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6.4.2 Assess Injuries from Threat Compromise


6.4.1 Identify Business Processes and Related Information Assets


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The second step of the security categorization process is the injury assessment.
The objective of the injury assessment is to determine the expected injuries from threat compromise for
each of the business processes and related information assets identified in the previous step. This is
achieved by first determining, using Table 8 as a guide, the injuries that are likely to occur as a result of
threats compromising the confidentiality, integrity, and availability of the business processes and related
information assets, and then attributing appropriate levels of these injuries. Confidentiality, integrity, and
availability apply to information assets, while integrity and availability apply to business processes.
Ideally, departments should assess injury for their business processes and related information assets
through a departmental process using multidisciplinary teams that include representatives from business,
legal, access to information, and privacy areas.
When assessing injuries, security practitioners should consider several factors that may influence the
results, including:
• Aggregation – Individual business processes and related information assets can each be assigned
an injury level. However, the injury that would result from compromise of an aggregate of
processes and information, considered as a whole, may be greater than the injury level assigned to
any of the individual parts.
• Inference – In some cases, the analysis of information categorized at one level of sensitivity may
allow an informed individual to draw and act upon conclusions that could compromise more
sensitive information. For example, personnel records categorized as Protected B for privacy
reasons might contain information that provides some indication of the individual’s role, and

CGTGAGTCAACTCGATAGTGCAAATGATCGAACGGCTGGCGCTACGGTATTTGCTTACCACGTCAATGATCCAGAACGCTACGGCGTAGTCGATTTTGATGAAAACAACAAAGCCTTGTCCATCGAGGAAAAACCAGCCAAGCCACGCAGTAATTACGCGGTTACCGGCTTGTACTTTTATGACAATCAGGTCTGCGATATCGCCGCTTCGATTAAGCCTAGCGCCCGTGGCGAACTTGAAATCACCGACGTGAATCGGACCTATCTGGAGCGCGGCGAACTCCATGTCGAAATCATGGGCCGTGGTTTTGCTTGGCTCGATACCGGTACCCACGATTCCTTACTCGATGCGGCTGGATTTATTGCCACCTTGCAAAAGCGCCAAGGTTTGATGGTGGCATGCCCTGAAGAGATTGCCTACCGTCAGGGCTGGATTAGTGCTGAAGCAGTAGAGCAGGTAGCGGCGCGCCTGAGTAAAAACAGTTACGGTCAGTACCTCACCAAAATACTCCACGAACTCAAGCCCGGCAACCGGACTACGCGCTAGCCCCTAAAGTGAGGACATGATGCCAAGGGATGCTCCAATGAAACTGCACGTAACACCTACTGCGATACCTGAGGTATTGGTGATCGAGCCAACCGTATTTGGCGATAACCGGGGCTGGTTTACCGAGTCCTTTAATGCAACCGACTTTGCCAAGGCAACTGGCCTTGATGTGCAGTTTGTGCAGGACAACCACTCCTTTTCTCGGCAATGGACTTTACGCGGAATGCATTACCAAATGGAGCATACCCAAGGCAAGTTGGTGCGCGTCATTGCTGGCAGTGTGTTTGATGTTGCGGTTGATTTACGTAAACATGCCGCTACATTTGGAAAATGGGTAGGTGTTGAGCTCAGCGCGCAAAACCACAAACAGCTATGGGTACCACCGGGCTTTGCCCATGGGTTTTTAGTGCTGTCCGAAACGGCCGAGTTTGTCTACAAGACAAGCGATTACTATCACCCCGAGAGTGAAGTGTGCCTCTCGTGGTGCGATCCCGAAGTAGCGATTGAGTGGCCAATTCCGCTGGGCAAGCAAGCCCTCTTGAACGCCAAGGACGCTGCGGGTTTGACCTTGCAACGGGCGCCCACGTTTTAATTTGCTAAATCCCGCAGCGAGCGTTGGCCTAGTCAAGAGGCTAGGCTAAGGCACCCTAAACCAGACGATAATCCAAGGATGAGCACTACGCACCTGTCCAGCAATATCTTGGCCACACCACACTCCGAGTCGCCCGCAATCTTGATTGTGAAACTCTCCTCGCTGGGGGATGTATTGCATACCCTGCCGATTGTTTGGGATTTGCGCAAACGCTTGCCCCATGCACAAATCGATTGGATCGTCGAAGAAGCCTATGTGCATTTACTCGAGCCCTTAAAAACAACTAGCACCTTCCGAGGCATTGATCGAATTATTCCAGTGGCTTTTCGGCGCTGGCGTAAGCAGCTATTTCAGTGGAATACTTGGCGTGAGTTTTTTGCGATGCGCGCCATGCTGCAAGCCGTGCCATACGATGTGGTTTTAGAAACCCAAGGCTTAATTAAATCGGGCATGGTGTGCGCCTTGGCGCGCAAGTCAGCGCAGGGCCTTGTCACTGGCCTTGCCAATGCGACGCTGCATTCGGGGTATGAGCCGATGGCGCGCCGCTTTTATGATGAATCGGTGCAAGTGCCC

therefore, the operational mission or capability of the parent organization—information that in
certain circumstances might compromise national interest.
• Interdependency – Due to interdependencies, the loss or degradation of one business process
and its associated information may impact other processes and related information. The purpose
of analyzing interdependencies is to determine if there is a likelihood of a high cascading effect
resulting from the compromise of a business process or information on other processes and
information. Similar to the problem of aggregation, the injury that would result from the
cascading loss of one element may be greater than the injury level assigned to any of the
independent elements. Types of interdependencies include physical (e.g., material output of one
infrastructure used by another); geographic (e.g., common corridor); and logical (e.g.,
dependency through financial markets).
As shown in Figure 4, the output of this step is a list of expected injuries and injury levels for
confidentiality, integrity, and availability by business process and related information assets. For
consistency within and across departments, security practitioners should adopt a common marking
scheme. As a guideline, it is recommended that security categories be expressed using the following
marking format:
(Protected/Classified Level, Very low/Low/Medium/High/Very high Integrity, Very
low/Low/Medium/ High/Very high Availability).

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ITSG 33 Departmental Security Control Profiles


6.4 Security Categorization Process Description



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Examples of Injury Types and Levels and Converting Injury Levels from Three-level to Five-level Scale




Content Type: Task
Created at 11/25/2013 8:40 PM by System Account
Last modified at 11/25/2013 8:55 PM by System Account